“This is what we thought our team should and would look like.”
A.J. Hammons is a handful: Purdue may not be a Top 25-caliber team, but keep your eye on 7-foot, 251-pound center A.J. Hammons. The sophomore had a mammoth performance in Tuesday’s loss to No. 3 Ohio State with 18 points, 16 rebounds, five blocks and four assists. Those scoring numbers would’ve been even higher if Hammons—who was 6-of-16 from the field—had finished a few more of his shots around the rim.
“I know he wishes he could have a handful of those shots back,” Purdue coach Matt Painter said. “But A.J. played well. This is the first game that we’ve done a good job of getting him the ball in a position to either score or play out of the post.”
Hammons is averaging 8.8 points and 7.5 rebounds on the season.
Tougher than beef jerky: Cincinnati
Softer than a feather pillow: Maryland
Gave too much credit to: Alabama
Didn’t give enough credit to: Illinois
Scary if healthy: Harvard
Slipping: Saint Mary’s
Good on the mic: Greg Anthony
Press the mute button: Dan Dakich
Superior on the sideline: Holly Rowe
Get out of the booth and back on the court: Bruce Pearl
Get off the court and back in the booth: Steve Lavin
Rest in peace: Johnny Orr
A Dozen Words on My Top 12 Teams
- Arizona— Center Kaleb Tarczewski is healthy again—just in time for conference play.
- Syracuse—The Orange looked like the nation’s best team during their comeback against Villanova.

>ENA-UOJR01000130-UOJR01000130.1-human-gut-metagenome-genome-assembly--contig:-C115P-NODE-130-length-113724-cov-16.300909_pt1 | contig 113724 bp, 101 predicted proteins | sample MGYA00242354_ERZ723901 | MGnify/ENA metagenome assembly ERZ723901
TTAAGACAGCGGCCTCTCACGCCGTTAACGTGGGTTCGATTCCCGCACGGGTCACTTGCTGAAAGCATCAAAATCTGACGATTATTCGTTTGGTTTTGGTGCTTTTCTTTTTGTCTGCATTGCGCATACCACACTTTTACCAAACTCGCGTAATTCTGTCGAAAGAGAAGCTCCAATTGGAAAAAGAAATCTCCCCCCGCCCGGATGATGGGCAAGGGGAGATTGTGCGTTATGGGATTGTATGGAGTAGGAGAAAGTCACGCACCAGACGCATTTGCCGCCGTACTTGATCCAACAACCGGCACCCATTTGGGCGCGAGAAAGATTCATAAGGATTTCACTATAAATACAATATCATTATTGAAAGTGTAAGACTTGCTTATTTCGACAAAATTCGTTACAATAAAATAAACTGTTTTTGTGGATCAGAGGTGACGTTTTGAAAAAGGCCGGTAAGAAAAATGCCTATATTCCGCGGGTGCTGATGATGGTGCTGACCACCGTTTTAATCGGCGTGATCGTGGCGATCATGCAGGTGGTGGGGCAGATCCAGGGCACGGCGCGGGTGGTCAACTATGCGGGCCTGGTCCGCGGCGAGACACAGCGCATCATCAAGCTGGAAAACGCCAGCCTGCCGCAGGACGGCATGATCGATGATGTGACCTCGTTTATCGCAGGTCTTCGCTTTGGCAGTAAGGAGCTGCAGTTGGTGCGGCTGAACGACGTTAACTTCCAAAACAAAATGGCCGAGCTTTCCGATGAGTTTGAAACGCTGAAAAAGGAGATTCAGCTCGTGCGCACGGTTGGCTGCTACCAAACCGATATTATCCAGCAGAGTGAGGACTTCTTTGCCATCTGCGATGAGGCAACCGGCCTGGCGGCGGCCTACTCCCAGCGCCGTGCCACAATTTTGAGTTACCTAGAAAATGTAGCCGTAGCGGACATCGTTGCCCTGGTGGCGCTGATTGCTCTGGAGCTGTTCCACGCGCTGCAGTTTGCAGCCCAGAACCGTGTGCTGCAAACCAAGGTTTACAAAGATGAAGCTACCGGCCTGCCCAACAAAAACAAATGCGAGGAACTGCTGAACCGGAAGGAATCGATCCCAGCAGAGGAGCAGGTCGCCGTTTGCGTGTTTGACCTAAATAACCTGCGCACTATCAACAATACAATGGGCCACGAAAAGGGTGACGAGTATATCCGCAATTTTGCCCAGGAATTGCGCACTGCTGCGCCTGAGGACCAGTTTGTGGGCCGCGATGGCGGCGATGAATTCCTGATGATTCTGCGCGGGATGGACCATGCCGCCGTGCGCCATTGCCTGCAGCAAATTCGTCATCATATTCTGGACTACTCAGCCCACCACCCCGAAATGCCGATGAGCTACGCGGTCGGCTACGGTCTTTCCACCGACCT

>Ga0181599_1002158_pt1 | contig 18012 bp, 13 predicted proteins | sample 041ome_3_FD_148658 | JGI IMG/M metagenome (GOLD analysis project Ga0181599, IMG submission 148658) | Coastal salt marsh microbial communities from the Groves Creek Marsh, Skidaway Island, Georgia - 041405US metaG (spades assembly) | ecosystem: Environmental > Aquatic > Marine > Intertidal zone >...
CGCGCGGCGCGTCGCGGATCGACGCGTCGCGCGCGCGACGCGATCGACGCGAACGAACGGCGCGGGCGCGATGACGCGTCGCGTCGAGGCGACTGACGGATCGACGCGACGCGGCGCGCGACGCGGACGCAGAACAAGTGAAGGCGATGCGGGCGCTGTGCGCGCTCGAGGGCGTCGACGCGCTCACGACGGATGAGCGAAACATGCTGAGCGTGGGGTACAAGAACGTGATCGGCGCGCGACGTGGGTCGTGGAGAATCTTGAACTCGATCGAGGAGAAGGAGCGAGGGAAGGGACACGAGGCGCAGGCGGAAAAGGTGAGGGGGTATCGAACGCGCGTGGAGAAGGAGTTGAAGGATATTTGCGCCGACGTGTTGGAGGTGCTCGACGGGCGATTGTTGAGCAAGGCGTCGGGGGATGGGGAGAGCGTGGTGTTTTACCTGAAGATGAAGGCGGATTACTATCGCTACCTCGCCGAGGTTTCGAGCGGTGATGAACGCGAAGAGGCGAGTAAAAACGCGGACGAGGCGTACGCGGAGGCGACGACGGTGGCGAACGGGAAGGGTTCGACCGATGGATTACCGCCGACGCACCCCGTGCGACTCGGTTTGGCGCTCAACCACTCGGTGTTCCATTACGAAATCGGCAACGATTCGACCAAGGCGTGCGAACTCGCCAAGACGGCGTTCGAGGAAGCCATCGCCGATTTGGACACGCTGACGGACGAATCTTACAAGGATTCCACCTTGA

- Michigan State—Senior forward Adreian Payne is playing like a first-team All-American.
- Oklahoma State—How will Cowboys respond to the loss of injured forward Michael Cobbins?
- Wichita State—Shockers have a legitimate shot at going undefeated in a mediocre MVC.
- Kansas—It’s coming together, but allowing 83 points to Toledo at home? Eeesshh!
- Duke—Parker, Hood and Cook are solid. But the Blue Devils need more.
- Ohio State—Hold the phone. The Buckeyes beat a decent opponent (Purdue). About time.
- Wisconsin—Sunday’s game at No. 22 Iowa will tell us more about the Badgers.
- Florida—Mark it down. The Gators won’t lose for at least another month.
- Kentucky—I still won’t be surprised if the Wildcats win the NCAA title.
- Iowa State—Fred Hoiberg’s Cyclones were 3-6 in Big 12 road games last season.
Pamela’s Diner, Pittsburgh—I’ve never been a big breakfast guy, probably because I can’t put wing sauce on pancakes. (Well, I suppose I could, but it wouldn’t taste very good). Most of the time, at breakfast places, all I’ll get is a double order of extra-crispy hashed browns, a slice or five of bacon and a Diet Coke.